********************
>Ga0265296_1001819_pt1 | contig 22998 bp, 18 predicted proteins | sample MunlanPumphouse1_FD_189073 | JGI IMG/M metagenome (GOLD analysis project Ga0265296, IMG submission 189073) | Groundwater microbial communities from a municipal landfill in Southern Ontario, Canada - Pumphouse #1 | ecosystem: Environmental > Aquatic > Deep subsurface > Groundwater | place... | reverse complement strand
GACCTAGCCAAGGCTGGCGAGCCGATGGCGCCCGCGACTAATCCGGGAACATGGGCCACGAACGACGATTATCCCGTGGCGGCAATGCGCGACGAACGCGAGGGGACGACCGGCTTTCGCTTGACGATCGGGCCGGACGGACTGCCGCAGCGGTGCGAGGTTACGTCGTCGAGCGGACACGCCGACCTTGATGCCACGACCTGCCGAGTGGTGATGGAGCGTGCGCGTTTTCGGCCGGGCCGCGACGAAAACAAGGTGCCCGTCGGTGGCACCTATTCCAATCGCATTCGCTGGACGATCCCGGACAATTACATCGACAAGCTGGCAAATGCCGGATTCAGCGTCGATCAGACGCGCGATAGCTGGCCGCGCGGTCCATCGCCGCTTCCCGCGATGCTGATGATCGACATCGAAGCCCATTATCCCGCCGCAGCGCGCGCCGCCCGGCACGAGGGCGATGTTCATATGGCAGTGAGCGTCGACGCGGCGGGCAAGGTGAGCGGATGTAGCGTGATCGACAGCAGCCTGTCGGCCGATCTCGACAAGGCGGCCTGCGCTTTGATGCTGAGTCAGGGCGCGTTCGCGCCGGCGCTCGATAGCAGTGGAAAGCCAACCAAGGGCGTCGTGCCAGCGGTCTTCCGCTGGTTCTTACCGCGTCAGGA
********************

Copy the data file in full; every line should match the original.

>Ga0265296_1001819_pt1 | contig 22998 bp, 18 predicted proteins | sample MunlanPumphouse1_FD_189073 | JGI IMG/M metagenome (GOLD analysis project Ga0265296, IMG submission 189073) | Groundwater microbial communities from a municipal landfill in Southern Ontario, Canada - Pumphouse #1 | ecosystem: Environmental > Aquatic > Deep subsurface > Groundwater | place... | reverse complement strand
GACCTAGCCAAGGCTGGCGAGCCGATGGCGCCCGCGACTAATCCGGGAACATGGGCCACGAACGACGATTATCCCGTGGCGGCAATGCGCGACGAACGCGAGGGGACGACCGGCTTTCGCTTGACGATCGGGCCGGACGGACTGCCGCAGCGGTGCGAGGTTACGTCGTCGAGCGGACACGCCGACCTTGATGCCACGACCTGCCGAGTGGTGATGGAGCGTGCGCGTTTTCGGCCGGGCCGCGACGAAAACAAGGTGCCCGTCGGTGGCACCTATTCCAATCGCATTCGCTGGACGATCCCGGACAATTACATCGACAAGCTGGCAAATGCCGGATTCAGCGTCGATCAGACGCGCGATAGCTGGCCGCGCGGTCCATCGCCGCTTCCCGCGATGCTGATGATCGACATCGAAGCCCATTATCCCGCCGCAGCGCGCGCCGCCCGGCACGAGGGCGATGTTCATATGGCAGTGAGCGTCGACGCGGCGGGCAAGGTGAGCGGATGTAGCGTGATCGACAGCAGCCTGTCGGCCGATCTCGACAAGGCGGCCTGCGCTTTGATGCTGAGTCAGGGCGCGTTCGCGCCGGCGCTCGATAGCAGTGGAAAGCCAACCAAGGGCGTCGTGCCAGCGGTCTTCCGCTGGTTCTTACCGCGTCAGGA